Instead, having adopted the requisite positions north of halfway, Emerson’s life seems to grind to a halt, and those around him often seem to decide it best to carry on with things as if he weren’t actually there at all.
Bizarrely enough, it took the introduction of Matt Doherty of all people, to introduce a few rays of sunshine to the right wing-back position.
My surprise at this development can be readily explained. Doherty is the sort of egg whose lilywhite career to date has been so crushingly underwhelming that I rarely utter his name without the prefix “Poor Old”, or “That Wretched”, or even sometimes a choice of words less family-friendly. Whenever he has popped up on the right, the complexities of a life in football have generally seemed to overwhelm him, with the result that every choice he has made has been the wrong one.
(In an act of generosity I’ll spare him too much comment on those rather ghastly visits he’s had to endure to the left wing, as these are not his fault.)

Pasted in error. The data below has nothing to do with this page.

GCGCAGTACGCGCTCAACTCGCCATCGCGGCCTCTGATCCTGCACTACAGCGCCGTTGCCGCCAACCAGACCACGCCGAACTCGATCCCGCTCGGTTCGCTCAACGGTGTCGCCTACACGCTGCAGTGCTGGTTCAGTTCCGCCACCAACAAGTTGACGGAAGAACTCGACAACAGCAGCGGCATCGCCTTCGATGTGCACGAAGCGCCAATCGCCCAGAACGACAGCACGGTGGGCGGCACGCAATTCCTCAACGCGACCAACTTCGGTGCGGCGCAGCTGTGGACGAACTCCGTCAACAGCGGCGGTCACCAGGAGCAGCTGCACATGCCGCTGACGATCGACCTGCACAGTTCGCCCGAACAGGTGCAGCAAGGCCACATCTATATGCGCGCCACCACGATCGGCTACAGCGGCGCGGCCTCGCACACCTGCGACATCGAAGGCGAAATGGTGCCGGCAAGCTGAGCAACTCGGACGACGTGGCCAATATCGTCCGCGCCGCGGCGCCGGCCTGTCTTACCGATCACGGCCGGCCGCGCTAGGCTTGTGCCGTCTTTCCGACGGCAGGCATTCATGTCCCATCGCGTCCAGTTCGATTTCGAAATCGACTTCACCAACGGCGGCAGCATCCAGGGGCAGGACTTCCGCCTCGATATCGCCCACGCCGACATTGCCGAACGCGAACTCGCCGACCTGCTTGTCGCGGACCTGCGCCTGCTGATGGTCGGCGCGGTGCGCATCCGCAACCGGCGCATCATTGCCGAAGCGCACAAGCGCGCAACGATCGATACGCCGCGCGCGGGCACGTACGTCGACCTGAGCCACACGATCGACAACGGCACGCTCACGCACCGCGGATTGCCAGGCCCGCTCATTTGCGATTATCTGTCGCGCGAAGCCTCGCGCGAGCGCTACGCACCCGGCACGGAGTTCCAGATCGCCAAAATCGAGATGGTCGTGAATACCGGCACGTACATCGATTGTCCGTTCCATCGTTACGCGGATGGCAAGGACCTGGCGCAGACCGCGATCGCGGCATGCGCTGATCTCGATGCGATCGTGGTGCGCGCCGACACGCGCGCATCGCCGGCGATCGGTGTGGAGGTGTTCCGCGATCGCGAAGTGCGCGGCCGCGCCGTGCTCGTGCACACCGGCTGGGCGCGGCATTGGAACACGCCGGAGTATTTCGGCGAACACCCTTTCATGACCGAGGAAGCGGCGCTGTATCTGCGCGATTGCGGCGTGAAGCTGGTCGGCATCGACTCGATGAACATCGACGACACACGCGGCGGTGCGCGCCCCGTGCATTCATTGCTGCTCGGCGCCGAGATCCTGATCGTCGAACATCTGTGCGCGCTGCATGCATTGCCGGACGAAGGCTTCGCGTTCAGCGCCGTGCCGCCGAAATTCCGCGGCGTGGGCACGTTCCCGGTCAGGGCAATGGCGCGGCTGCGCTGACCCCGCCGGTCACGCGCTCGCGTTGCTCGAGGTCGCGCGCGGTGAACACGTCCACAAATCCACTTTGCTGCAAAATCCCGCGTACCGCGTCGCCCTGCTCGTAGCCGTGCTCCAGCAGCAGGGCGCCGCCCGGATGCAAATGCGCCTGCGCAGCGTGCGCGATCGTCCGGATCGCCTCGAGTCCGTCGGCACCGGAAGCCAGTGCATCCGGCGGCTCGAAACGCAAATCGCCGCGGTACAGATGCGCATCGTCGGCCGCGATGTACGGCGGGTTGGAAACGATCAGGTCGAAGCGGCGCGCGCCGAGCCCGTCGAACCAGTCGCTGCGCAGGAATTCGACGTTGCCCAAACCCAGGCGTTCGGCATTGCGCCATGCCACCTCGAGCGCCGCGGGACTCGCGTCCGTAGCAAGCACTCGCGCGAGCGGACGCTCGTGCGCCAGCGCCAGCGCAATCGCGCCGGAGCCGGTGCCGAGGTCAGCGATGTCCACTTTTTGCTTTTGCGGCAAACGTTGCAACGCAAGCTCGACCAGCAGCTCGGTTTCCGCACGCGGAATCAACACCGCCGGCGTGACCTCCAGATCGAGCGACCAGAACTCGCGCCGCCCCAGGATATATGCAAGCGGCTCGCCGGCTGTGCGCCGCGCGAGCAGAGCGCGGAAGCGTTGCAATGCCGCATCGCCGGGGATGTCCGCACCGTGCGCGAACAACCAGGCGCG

Yesterday, however, as soon as he took to the field, Doherty seemed to stumble upon some unlikely alchemy for the role of right wing-back, and scarcely able to believe his luck made the decision simply to roll with it for as long as he could.
His very first involvement was a series of one-twos with Kane that seemed to blow the minds of all Leicester folk in the vicinity; and from that moment on he clearly decided that he was on a good thing in charging into the final third, and kept returning to that particular well for more.
Positionally, this was a choice stuffed with goodness. At any given point at which we attacked, it became an accepted truth that Doherty would be motoring up the right, and
one only had to glance the laziest of eyes in that direction to nail down his coordinates.